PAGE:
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Thread: My Nib hates me.

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    Senior Member Empty_of_Clouds's Avatar
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    Default My Nib hates me.

    Here's a thing.

    I have a variety of nibs - the usual suspects: italics, stubs, fines, extra fines, flexibles, and of course a whole bunch of dip nibs in a broad array of shapes and sizes.

    So, this thing right, is that one of my favourite nibs - in this case a Pilot FA nib - while feeling wonderfully soft and bouncy and relaxing in the hand, actually hates me. How do I know this? Well, it won't let me write nice letters, that's how. Now this is not a tale of a defective nib, oh no, there is nothing wrong with it at all. It's just that I cannot seem to write consistent letters with it.

    This is exasperating! It's not like I don't have any experience with flexible nibs, and in fact I don't have this issue with any other flexible nibs in my employ. It's just this one nib. And I love the feel of it so much that I don't want to give up on it.


    Anyone else have a nib that they enjoy the feel of but not the result on the page?

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    Senior Member ethernautrix's Avatar
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    Default Re: My Nib hates me.

    Haaa! Yes!


    I have a beautiful, little Waterman Lady Patricia with a nib perfect for Spencerian script. I know, because Ewa Landowska, who is renown in Poland for her calligraphy, used the pen to amazing effect. I'd had no idea that my pen could do that.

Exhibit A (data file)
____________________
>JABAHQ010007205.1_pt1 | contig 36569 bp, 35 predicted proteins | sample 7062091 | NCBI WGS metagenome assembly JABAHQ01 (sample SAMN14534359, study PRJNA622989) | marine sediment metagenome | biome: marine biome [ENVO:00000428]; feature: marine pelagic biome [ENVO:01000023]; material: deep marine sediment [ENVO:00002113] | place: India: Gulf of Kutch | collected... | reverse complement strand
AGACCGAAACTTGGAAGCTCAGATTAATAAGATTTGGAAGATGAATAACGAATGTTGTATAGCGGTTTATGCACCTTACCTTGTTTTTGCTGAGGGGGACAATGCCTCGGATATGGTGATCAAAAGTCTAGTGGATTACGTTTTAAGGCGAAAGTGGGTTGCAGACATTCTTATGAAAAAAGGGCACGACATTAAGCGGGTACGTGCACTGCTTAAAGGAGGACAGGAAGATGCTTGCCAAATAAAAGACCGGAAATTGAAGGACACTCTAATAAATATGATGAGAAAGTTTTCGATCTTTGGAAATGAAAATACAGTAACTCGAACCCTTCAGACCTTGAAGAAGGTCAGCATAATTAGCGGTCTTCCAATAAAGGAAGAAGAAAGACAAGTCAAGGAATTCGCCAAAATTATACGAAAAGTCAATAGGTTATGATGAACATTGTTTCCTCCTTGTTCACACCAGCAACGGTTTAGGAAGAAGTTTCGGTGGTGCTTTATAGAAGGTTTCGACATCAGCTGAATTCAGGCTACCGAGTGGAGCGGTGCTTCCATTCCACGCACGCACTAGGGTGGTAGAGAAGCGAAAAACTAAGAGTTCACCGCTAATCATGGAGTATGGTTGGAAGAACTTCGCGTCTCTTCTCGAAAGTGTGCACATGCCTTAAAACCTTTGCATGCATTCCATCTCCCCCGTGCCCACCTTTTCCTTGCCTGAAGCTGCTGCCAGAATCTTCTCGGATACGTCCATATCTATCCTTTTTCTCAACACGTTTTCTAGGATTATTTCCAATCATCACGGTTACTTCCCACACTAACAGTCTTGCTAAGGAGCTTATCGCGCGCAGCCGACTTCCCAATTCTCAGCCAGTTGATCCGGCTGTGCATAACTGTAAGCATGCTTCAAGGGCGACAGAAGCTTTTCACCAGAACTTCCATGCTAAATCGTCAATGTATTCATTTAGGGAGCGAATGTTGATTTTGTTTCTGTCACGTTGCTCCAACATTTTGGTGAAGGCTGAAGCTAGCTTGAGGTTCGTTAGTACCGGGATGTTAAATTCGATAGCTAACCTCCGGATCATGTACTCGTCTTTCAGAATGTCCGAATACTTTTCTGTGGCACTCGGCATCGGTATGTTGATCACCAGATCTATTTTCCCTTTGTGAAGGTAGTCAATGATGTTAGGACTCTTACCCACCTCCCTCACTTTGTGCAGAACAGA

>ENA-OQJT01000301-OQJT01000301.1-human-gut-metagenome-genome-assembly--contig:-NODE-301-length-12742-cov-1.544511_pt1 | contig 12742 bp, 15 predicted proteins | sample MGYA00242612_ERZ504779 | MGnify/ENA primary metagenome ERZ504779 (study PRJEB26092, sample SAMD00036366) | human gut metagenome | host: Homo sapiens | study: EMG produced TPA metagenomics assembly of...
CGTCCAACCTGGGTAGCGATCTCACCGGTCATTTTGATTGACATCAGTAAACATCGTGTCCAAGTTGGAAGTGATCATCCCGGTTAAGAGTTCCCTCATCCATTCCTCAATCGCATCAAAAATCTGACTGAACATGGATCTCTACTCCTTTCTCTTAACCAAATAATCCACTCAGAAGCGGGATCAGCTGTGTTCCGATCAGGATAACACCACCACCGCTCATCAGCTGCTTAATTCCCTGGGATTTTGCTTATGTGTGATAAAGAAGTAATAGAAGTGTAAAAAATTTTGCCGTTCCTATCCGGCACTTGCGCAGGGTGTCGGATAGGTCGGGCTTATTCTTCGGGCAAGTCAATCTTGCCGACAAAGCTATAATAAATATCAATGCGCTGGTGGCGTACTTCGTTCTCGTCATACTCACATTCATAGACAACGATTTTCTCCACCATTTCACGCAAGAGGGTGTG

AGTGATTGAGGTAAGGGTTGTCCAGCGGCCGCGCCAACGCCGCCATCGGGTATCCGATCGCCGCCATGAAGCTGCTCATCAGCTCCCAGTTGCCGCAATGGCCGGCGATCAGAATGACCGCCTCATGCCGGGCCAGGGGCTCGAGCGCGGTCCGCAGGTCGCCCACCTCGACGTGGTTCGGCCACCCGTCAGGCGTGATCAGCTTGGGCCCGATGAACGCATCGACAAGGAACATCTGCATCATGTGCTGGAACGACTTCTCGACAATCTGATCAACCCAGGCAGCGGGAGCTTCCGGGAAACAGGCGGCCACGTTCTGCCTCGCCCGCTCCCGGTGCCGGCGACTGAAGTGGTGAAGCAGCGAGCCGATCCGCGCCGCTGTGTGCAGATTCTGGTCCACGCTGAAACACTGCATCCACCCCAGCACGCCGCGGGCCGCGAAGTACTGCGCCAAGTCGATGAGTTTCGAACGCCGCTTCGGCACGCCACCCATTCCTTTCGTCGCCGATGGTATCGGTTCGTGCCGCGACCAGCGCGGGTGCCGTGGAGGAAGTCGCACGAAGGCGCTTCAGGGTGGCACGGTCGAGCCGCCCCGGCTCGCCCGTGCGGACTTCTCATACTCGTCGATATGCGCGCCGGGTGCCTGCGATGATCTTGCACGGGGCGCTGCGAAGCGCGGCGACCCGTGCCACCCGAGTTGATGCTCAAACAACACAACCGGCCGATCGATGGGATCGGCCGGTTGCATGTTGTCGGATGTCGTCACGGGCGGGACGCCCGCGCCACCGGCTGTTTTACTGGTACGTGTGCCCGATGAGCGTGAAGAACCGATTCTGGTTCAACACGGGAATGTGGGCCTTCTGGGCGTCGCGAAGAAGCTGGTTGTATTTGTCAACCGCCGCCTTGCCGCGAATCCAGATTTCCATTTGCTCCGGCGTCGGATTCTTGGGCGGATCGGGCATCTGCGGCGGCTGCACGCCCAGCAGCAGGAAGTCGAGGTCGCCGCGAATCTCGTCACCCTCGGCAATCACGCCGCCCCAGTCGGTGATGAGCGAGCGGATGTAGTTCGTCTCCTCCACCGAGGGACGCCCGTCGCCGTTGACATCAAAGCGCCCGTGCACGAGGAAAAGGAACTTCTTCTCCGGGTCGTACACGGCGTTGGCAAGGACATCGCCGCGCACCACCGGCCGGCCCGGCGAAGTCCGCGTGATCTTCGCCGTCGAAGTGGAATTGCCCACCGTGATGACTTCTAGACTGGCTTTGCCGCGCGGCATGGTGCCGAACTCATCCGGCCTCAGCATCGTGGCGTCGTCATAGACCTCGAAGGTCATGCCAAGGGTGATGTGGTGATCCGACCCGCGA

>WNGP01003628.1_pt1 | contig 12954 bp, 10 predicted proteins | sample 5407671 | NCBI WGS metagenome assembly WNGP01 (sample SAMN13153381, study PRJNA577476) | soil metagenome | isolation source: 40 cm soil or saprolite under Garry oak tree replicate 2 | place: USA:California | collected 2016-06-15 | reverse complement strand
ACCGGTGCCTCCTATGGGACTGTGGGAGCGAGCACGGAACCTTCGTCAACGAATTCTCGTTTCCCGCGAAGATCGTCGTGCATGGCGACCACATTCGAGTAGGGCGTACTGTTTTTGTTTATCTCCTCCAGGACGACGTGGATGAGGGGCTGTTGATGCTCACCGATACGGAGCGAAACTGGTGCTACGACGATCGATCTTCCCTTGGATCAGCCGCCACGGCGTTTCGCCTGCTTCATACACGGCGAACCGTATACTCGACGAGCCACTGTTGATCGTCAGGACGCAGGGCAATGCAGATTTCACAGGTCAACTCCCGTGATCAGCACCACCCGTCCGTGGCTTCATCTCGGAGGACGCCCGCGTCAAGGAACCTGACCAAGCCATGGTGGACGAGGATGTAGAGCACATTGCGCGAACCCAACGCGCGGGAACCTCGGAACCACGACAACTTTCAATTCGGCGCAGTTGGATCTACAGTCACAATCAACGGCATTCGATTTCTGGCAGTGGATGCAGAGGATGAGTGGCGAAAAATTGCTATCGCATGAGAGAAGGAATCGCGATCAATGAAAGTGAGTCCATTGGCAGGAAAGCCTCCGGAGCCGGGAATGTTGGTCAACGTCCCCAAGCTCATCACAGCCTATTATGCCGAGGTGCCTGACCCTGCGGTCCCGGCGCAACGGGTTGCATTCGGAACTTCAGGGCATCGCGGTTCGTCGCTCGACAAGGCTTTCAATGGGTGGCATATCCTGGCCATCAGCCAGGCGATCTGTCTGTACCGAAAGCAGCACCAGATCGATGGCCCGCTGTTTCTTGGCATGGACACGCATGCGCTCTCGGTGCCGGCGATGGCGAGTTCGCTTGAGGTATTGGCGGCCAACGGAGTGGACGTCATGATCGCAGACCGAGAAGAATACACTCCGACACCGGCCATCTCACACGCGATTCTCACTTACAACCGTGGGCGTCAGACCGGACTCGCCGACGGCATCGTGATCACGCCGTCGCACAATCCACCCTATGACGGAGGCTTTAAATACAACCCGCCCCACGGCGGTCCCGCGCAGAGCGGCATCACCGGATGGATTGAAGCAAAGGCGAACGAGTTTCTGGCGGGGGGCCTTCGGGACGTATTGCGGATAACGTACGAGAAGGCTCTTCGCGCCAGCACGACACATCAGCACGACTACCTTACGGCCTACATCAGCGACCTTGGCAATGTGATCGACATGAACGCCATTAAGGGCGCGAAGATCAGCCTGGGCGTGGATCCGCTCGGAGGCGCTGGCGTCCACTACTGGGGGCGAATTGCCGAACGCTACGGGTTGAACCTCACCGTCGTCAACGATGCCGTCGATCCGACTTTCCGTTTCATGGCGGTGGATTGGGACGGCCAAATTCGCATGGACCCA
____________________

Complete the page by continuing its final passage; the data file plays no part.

Lately, I've been trying to copy the young, quasi-calligraphic hand of YouTubers showing their bullet journal spreads. Lady Patricia seems to say, "Phwhat?! I beg your pardon, madame, but what are you doing?" And I say, a la Edie and Patsy, "Mademoiselle."

    So, yeah, a bit of a skirmish on the Paper Front. No casualties, except my patience.
    _____________
    To Miasto

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    Senior Member azkid's Avatar
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    Default Re: My Nib hates me.

    I totally get that. Some pens I seem to write more nicely with, some I don't.

    I like the feel of the Pilot Metropolitan nibs but have the damnedest time forming lower loops for some reason.

    My Wahl Ringtop is flexy and pretty nice to write with but I never feel like I'm able to use it right.

    Although, to be fair, I could truthfully answer "all of the nibs" since my handwriting usually leaves me disappointed.

    Still, I am more easily able to form better letters with some pens (Parker 51) than others.
    Last edited by azkid; July 1st, 2019 at 08:57 AM.

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    Senior Member fqgouvea's Avatar
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    Default Re: My Nib hates me.

    It happens both ways for me. Nibs that are supposed to be hard to use sometimes just sing in my hand. But every so often one that feels really good when Iím just testing it with figure eights decides that handwriting is not its job.

    A lot depends on how fast I write. Iím normally quite fast, and sometimes stubs donít seem to keep up.

    Two that work well for me: a calligraphic Mabie Todd nib and signature Wahl nibs. Jowo stubs, not so much. The factory stub in my Visconti Homo Sapiens annoyed me so much with slow starts ans skips that I ended up having it redone as an oblique cursive italic... itís not perfect but at least itís usable.